Xiaomi Mi A1
Xiaomi is way more of a big deal in China than it is over here, largely because it's still primarily focused on its home market.
The Xiaomi Mi A1 is available over here, though, and it's a compelling package. For less than £200 you're getting a stylish all-metal phone with a 5.5-inch 1080p display, impressive performance via a mainstream Snapdragon 625 CPU with 4GB of RAM, and bags of storage (64GB).
You don't even have to put up with the usual heavily modified custom UI or bloatware, as this model comes with stock Android. That's a major bonus, believe us.
On the down side, you can't use Android Pay due to a lack of NFC, which means no mobile payments. But as a budget gaming phone, nothing else can really top it at the moment.
Every time we refresh our budget smartphone advice there tends to be a Motorola Moto G phone at the top of the pile. This time is different.
That's not because Motorola's rivals have overtaken the Moto G brand, you understand. It's because the freshly launched Moto G6 has had a significant price bump, pushing it beyond our £200 cut off point.
As a result, we've had to stick with the Moto G5S recommendation from before, which is no longer the top dog. While the new Moto G6 Play does come in at well under £200, it has the same processor as the Moto G5S and a less sharp display (720p rather than 1080p).
If you can afford to splurge a shade over £200 (or can find it for less), however, the Moto G6 is a more than worthwhile upgrade. It has a better display and a significantly faster CPU, and is simply a better phone.
Also keep an eye out for any deals on the Moto G5S Plus, which has a much zippier CPU than the G5S. It currently sells for over the £200, but as it's technically been superseded you can expect prices to fall.
Honor 9 Lite
Honor, which is an online-focused sub-brand of Huawei, has been turning out some very interesting budget phones over the past year or so.
The brand's approach is to offer impressive-looking specs for an extremely low price. The Honor 9 Lite is a fine example of that.
For less than £200 you'll be getting a significantly faster processor than our top pick, as well as a crisp 5.65-inch 18:9 display. The camera isn't bad either.
So why isn't it our top pick? Well, that processor is a lesser used HiSilicon effort that isn't always well supported by developers, leading to the odd performance glitch in games.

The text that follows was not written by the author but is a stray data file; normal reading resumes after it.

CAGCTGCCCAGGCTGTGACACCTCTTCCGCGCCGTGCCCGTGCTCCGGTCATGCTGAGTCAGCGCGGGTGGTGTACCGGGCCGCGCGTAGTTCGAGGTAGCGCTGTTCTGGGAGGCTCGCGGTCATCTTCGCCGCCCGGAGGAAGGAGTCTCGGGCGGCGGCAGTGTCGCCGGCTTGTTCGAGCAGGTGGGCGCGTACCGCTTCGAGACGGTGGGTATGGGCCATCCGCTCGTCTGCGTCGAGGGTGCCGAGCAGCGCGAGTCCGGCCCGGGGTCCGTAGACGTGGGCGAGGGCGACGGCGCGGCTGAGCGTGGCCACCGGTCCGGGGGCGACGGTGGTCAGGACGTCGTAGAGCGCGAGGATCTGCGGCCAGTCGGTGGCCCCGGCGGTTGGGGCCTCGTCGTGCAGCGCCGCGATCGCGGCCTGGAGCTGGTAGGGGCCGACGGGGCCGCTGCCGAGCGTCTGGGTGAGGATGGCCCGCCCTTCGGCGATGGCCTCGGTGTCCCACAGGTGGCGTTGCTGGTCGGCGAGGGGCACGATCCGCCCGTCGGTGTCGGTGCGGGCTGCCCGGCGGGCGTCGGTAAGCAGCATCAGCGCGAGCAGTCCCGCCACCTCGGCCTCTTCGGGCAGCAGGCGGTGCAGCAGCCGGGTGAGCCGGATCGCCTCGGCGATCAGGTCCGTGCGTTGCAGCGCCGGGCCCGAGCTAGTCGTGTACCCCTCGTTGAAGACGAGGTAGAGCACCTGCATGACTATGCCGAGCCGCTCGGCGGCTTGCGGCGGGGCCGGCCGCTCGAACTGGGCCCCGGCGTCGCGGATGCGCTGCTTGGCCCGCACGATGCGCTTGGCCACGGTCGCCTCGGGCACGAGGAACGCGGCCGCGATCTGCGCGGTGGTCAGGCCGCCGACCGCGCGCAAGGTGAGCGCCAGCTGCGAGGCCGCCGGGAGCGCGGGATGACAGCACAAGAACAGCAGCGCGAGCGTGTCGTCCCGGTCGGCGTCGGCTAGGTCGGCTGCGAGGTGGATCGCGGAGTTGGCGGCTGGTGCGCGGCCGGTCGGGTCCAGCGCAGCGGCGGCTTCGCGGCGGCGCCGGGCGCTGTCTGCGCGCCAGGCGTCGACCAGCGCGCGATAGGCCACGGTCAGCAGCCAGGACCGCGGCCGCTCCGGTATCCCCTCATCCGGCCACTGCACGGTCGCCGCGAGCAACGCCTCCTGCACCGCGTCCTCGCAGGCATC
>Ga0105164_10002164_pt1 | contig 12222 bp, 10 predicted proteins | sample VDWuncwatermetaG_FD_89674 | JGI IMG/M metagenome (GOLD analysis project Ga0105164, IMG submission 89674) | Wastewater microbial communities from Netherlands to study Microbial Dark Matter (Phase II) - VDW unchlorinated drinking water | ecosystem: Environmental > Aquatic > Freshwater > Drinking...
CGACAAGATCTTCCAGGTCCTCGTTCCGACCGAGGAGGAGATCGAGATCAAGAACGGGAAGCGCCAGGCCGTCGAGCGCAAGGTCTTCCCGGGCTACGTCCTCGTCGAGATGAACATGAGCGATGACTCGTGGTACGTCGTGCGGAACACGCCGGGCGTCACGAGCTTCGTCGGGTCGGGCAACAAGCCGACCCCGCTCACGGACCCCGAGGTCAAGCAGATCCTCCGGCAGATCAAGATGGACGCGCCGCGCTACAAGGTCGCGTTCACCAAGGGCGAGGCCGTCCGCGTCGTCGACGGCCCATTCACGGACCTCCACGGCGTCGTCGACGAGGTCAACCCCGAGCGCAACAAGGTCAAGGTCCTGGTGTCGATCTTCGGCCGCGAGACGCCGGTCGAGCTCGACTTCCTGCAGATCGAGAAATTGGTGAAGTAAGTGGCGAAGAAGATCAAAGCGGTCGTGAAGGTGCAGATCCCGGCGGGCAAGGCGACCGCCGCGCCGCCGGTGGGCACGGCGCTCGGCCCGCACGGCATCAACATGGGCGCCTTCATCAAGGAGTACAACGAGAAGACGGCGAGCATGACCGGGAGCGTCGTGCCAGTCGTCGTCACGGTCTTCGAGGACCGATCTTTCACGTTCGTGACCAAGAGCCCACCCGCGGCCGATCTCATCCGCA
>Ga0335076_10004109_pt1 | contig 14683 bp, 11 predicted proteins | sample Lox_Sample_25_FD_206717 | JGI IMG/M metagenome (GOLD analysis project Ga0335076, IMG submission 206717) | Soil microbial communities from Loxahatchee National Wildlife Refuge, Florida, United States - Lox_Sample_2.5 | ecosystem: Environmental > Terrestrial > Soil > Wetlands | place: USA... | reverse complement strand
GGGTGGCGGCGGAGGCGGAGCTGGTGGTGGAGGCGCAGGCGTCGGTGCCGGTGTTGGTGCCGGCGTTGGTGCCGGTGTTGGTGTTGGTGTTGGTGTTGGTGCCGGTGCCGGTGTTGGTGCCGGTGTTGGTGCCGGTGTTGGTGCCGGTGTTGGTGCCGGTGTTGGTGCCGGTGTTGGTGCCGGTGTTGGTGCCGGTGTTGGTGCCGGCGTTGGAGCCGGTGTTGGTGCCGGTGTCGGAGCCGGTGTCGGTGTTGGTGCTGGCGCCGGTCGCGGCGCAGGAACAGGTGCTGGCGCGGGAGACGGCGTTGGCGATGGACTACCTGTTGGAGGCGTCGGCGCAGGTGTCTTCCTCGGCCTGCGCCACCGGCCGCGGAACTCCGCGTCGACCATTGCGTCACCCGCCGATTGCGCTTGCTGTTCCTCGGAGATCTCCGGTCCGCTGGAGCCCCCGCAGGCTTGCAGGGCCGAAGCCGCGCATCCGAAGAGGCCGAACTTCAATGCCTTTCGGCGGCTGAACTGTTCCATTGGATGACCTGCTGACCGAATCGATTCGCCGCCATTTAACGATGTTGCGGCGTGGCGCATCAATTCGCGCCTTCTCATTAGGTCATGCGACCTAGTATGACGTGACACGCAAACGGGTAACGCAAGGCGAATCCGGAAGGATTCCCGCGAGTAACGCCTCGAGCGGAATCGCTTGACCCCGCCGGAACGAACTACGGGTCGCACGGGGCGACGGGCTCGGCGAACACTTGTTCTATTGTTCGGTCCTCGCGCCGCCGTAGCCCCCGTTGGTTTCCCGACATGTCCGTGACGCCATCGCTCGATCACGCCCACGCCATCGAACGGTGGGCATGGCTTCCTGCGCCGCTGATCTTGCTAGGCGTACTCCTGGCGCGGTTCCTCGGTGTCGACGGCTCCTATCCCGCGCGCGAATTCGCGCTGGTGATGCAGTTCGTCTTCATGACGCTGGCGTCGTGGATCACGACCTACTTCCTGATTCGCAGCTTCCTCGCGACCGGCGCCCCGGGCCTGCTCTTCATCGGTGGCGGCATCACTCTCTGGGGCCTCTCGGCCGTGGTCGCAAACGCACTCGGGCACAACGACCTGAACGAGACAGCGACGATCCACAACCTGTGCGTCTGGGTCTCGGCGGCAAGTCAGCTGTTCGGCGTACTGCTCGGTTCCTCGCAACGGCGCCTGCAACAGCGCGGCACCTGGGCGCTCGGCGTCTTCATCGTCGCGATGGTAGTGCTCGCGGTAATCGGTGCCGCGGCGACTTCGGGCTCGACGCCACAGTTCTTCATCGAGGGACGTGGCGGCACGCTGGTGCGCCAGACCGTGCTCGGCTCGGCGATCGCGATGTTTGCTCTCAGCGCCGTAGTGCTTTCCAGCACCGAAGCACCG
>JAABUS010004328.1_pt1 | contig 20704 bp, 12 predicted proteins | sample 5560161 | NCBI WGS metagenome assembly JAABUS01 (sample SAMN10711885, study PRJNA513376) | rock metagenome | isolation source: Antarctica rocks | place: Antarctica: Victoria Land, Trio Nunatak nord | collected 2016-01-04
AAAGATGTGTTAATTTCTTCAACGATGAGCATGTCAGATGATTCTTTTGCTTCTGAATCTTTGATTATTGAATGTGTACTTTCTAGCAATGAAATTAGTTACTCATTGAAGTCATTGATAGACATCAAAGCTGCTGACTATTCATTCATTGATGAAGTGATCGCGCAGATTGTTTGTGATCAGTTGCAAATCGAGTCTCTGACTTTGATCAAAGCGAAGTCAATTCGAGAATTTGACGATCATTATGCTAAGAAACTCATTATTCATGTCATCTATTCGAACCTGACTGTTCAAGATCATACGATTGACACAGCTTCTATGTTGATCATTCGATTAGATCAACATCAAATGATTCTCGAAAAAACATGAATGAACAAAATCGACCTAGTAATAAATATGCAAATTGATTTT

Plus, the custom UI (dubbed EMUI) is a bit of an abomination when held next to the clean and light stock Android UI of Motorola's phones.
Still, if you're willing to live with these quirks, the Honor 9 Lite is a strong budget phone that punches well above its weight in many respects.
Huawei P Smart
You know we said that the Honor brand is owned by Huawei? That fact explains why the Huawei P Smart is so similar to the Honor 9 Lite detailed above.
In fact, the two phones are functionally almost identical. They have the same display, the same decent 5.65-inch 18:9 display, the same zippy (if not always well supported) Kirin 659 CPU, and the same strong dual-camera system.
Aside from the Honor 9 Lite having a better front camera (there are two of the suckers), choosing between the two is largely a matter of aesthetic preference. The Huawei P Smart takes a slightly more sober, understated approach to its looks, which some might prefer.
Choosing between the two might even come down to whichever is cheaper on the day of purchase, as prices for these niche phones tend to fluctuate quite wildly.
Xiaomi Redmi 5 Plus
It's a second pick for Xiaomi, the Chinese manufacturing giant. The Xiaomi Redmi 5 Plus is another great value pick, which offers strong specs for under £200.
Indeed, the Redmi 5 Plus has a number of similarities with the Xiaomi Mi A1, chiefly in the form of a potent Snapdragon 625 CPU paired with a generous 4GB of RAM.
In the Redmi's favour, it has a slightly larger and more stretched-out 6-inch 18:9 display, which is a very modern inclusion.
Conversely, the Xiaomi Mi A1 has a more sophisticated dual-camera set-up - though that's not why we give it the nod. That would come down to software, with the Mi A1 packing stock Android and the Redmi 5 Plus having a flabby custom UI.
This isn't just a matter of taste either - phones that run stock Android tend to run faster than those that tinker.